These are desperate hours for the Orioles, so when Matt Wieters launched a tie-breaking two-run home run in the bottom of the eighth inning, the crowd of 16,083 exploded with a huge ovation.
Or was it just a big sigh of relief?
The Orioles needed something to turn after the Toronto Blue Jays had rallied from a two-run deficit and threatened to drop the O's five games out of first place in the American League East. Wieters' 12th home run of the season was just the thing to carry them a 5-3 victory that evened the three-game series at Camden Yards.
"It’s a big game,’’ Wieters said, “but we’re going to be playing a lot of teams in the division so there are going to be a lot of big games. The key is, be able to enjoy this one but move on tomorrow and we’ve got to come back and win one tomorrow.”
This time, the Orioles did not waste a solid pitching performance from one of the three veterans scheduled to face the big-swinging Blue Jays lineup. Wade Miley had delivered a quality start on Monday, but did not get any run-support. Ubaldo Jimenez did the same on Tuesday, and this time it paid off.
Jimenez had pitched well in a duel with Washington Nationals ace Max Scherzer last week, only to get the loss for giving up just one run. He carried a similar outing deep into the game Tuesday night, giving up just three hits through six innings, but he could not hold the two-run lead that Steve Pearce and Manny Machado provide with fifth-inning home runs off 17-game-winner J.A. Happ.
He allowed a two-run homer to Michael Saunders to tie the game 3-3, and would again end up with nothing to show for his second straight quality start.
Jimenez is no stranger to matching up against potential Cy Young candidates in his career. Who would have thought during this difficult season that he would match up so well against Scherzer and Happ?
“It’s been fun,’’ Jimenez said. “I have been in that spot before. When I was in Colorado I had to face the aces. I think it’s fun. You have to try to bring your 'A' game every time out because you know that runs are not going to come easy.”
Jimenez walked two batters in the first inning, but got out of trouble by coaxing a double-play grounder out of Russell Martin. He allowed a double to Saunders in the second inning and Kevin Pillar gave the Jays the early lead with a soft liner that dropped in shallow center field. The Jays got just one more hit until their seventh-inning rally.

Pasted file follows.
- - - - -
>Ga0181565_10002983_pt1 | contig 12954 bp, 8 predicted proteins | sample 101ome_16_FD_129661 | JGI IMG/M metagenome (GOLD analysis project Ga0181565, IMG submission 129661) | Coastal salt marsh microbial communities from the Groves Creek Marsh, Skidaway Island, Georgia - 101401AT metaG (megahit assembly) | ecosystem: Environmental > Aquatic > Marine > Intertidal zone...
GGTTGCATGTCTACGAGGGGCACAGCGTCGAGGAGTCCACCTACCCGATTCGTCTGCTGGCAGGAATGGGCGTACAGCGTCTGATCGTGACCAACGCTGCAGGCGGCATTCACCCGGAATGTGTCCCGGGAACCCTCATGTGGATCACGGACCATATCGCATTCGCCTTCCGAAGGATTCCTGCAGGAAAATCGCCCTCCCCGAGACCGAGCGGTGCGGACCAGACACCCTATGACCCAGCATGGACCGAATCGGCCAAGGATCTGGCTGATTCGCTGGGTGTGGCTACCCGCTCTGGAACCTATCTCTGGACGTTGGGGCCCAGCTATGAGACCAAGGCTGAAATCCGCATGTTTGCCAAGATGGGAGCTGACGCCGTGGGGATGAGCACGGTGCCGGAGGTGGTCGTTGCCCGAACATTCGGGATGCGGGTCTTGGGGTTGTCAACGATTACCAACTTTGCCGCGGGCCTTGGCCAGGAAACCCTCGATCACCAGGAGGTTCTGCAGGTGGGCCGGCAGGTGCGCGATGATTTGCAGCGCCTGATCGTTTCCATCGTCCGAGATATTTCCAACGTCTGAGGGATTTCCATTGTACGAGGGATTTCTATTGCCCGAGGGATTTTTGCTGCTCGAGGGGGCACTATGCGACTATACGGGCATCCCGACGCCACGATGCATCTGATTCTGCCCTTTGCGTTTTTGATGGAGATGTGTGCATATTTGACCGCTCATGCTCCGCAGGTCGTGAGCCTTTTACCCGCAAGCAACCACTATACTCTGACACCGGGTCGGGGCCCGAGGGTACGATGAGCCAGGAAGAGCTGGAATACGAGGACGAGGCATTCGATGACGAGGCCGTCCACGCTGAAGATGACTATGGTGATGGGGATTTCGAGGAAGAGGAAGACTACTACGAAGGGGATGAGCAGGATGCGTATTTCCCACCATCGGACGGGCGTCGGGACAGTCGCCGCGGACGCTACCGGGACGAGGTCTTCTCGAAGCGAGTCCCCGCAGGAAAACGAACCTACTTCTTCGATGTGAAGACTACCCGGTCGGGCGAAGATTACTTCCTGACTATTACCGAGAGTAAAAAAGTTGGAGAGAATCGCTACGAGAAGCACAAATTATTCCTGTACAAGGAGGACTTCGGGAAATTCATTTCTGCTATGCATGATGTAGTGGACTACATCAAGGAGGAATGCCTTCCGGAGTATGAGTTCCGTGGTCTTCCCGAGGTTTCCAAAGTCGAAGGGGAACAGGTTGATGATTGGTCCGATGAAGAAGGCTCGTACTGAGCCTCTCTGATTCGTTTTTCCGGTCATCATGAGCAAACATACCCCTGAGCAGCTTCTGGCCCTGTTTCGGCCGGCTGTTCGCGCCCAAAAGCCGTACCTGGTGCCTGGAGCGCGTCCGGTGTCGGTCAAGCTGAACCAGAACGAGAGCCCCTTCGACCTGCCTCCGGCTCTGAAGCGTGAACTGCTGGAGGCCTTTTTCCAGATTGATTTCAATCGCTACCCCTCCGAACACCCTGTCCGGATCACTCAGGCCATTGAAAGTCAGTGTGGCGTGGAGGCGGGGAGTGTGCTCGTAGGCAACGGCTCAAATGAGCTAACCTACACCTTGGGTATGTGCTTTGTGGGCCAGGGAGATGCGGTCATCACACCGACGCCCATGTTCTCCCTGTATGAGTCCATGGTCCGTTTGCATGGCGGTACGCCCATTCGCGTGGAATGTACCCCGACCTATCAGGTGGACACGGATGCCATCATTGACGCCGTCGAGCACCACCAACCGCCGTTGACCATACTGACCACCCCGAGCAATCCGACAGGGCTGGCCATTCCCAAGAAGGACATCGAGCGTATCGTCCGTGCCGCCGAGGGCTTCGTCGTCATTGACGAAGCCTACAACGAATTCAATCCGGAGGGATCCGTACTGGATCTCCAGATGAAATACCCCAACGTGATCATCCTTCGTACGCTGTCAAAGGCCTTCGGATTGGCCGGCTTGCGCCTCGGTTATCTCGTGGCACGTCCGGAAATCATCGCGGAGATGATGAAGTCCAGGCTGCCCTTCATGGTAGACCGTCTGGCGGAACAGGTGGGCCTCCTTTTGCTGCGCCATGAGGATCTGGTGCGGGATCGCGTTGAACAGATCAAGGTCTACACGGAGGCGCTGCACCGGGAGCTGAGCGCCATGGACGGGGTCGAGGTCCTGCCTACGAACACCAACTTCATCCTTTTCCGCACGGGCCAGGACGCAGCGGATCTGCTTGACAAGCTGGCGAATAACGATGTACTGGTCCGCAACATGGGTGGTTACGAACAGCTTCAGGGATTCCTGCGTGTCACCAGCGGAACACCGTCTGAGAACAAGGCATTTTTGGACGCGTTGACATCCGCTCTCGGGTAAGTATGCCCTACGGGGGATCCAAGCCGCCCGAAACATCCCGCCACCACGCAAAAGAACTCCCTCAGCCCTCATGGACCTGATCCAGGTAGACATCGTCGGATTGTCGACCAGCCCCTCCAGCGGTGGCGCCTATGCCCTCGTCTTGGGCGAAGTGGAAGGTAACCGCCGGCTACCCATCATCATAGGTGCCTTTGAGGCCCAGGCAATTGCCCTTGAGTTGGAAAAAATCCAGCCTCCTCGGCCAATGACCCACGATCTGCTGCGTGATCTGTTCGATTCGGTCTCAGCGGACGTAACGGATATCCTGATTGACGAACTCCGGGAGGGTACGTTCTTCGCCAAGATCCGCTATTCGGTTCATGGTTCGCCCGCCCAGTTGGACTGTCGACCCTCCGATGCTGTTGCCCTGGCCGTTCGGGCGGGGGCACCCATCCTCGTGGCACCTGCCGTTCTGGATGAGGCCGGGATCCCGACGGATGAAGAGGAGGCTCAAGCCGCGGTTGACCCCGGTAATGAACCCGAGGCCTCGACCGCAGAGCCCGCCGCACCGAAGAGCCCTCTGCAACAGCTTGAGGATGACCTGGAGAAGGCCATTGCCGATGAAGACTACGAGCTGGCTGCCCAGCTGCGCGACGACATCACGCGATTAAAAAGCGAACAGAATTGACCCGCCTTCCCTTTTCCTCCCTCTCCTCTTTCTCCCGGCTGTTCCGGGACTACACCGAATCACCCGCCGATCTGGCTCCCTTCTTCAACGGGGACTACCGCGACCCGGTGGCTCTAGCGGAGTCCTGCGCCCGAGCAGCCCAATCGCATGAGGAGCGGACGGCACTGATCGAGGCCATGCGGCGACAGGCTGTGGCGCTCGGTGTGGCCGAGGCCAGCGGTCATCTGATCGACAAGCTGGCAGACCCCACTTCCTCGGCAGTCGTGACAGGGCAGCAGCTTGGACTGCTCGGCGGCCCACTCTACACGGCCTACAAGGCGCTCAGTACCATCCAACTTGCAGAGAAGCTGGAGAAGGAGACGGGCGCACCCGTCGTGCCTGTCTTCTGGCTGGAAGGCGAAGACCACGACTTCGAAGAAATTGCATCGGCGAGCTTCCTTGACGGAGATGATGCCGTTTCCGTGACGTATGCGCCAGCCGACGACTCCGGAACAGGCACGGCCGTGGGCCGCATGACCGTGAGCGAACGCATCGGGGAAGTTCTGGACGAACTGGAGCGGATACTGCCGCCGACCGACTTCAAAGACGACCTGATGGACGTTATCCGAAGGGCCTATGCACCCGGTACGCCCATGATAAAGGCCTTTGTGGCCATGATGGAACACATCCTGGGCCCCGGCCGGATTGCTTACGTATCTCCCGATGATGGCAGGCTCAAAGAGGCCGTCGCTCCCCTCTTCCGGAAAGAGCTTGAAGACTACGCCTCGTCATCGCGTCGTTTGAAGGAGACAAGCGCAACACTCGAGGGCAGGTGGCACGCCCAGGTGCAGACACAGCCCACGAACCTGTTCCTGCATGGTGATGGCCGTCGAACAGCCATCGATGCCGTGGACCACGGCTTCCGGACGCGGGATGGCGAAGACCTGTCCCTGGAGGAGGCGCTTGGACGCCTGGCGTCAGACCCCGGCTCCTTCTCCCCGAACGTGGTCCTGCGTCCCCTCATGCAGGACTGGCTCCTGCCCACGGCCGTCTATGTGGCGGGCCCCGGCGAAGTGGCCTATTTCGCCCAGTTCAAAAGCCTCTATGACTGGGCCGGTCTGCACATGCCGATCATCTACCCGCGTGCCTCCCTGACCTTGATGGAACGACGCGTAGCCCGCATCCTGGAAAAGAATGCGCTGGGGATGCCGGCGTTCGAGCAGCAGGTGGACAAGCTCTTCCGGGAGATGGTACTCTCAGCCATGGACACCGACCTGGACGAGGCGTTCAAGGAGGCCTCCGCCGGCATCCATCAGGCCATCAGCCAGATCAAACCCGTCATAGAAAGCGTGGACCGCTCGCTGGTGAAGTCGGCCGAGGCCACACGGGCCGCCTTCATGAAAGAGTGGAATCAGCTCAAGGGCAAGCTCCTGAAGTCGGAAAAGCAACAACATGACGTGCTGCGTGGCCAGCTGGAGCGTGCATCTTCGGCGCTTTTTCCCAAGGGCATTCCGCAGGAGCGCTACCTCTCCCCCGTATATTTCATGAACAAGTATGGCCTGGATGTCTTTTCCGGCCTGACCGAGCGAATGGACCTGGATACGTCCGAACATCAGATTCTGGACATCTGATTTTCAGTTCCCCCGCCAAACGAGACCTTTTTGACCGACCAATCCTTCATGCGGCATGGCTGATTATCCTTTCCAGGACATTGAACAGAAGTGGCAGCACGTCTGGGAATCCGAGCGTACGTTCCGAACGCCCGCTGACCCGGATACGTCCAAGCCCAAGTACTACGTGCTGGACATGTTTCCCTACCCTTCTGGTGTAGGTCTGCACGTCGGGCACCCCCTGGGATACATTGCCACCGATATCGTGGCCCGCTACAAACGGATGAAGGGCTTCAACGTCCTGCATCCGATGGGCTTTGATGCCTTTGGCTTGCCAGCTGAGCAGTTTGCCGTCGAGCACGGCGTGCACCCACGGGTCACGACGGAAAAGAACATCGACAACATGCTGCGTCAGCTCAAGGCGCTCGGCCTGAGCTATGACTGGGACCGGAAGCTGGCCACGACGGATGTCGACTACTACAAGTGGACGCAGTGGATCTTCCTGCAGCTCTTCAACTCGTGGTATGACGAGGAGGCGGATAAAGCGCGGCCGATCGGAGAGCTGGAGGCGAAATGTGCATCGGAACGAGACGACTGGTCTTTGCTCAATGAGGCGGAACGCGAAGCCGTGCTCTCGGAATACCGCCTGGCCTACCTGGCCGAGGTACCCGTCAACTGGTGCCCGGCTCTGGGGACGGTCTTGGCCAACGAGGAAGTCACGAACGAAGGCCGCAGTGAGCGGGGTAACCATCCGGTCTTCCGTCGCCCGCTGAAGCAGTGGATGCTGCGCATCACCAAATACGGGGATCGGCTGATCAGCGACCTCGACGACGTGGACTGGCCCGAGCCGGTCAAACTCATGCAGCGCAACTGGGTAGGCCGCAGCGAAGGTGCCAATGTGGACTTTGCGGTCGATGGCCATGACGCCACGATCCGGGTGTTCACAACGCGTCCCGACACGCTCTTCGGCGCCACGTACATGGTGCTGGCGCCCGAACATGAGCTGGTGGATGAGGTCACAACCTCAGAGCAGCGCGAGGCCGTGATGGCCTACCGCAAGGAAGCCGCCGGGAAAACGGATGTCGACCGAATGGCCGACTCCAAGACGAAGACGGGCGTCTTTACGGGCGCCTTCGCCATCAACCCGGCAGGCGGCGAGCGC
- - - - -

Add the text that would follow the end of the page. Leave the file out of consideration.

“Ubaldo threw the ball great for us today," Wieters said, “so it’s a good win when a guy throws the ball like that, and you’d like to get him the win, but ultimately we got the win and that’s what we wanted to do.
“It’s really impressive. Going from not throwing very much at all to having two quality starts against two of the better-hitting lineups in baseball. It shows you that he comes with a professional attitude even when he hasn’t pitched much. I know his year hasn’t gone the way he wanted it to go, but to be able to stay focused and give us a good outing when we needed it was huge.”
Still, he gave the Orioles effective innings when they needed them the most, even if he stayed at the party a bit too long.
So the Orioles had to go back to work, and they did. Brad Brach (8-2) pitched 1 1/3 scoreless innings of relief to keep the game tied and Jonathan Schoop drew a two-out walk in the bottom of the eighth to bring Wieters to the plate.
Wieters saw just one pitch from Jays reliever Jason Grilli and parked it on the flag court to help pull the Orioles back to within three games of first place.
Zach Britton came on to pitch a scoreless ninth to record his league-leading 39th save in as many opportunities.
Manny facts: Machado became the youngest player in Orioles history to hit his 100th career home run at 24 years, 55 days. Eddie Murray held that distinction previously, hitting his 100th homer at 24 years and 177 days in 1980. Machado hit it in his 578th game, becoming the third fastest to do it by games played.
Jimenez finally blinks: Like Miley the night before, Jimenez worked into the seventh inning, but gave up three straight hard-hit balls to yield the lead. Russell Martin tomahawked the first pitch of the inning into left field for a single and Troy Tulowitzki hit a line drive to center before Jimenez fell behind on the count to Saunders and surrendered his 22nd home run of the season.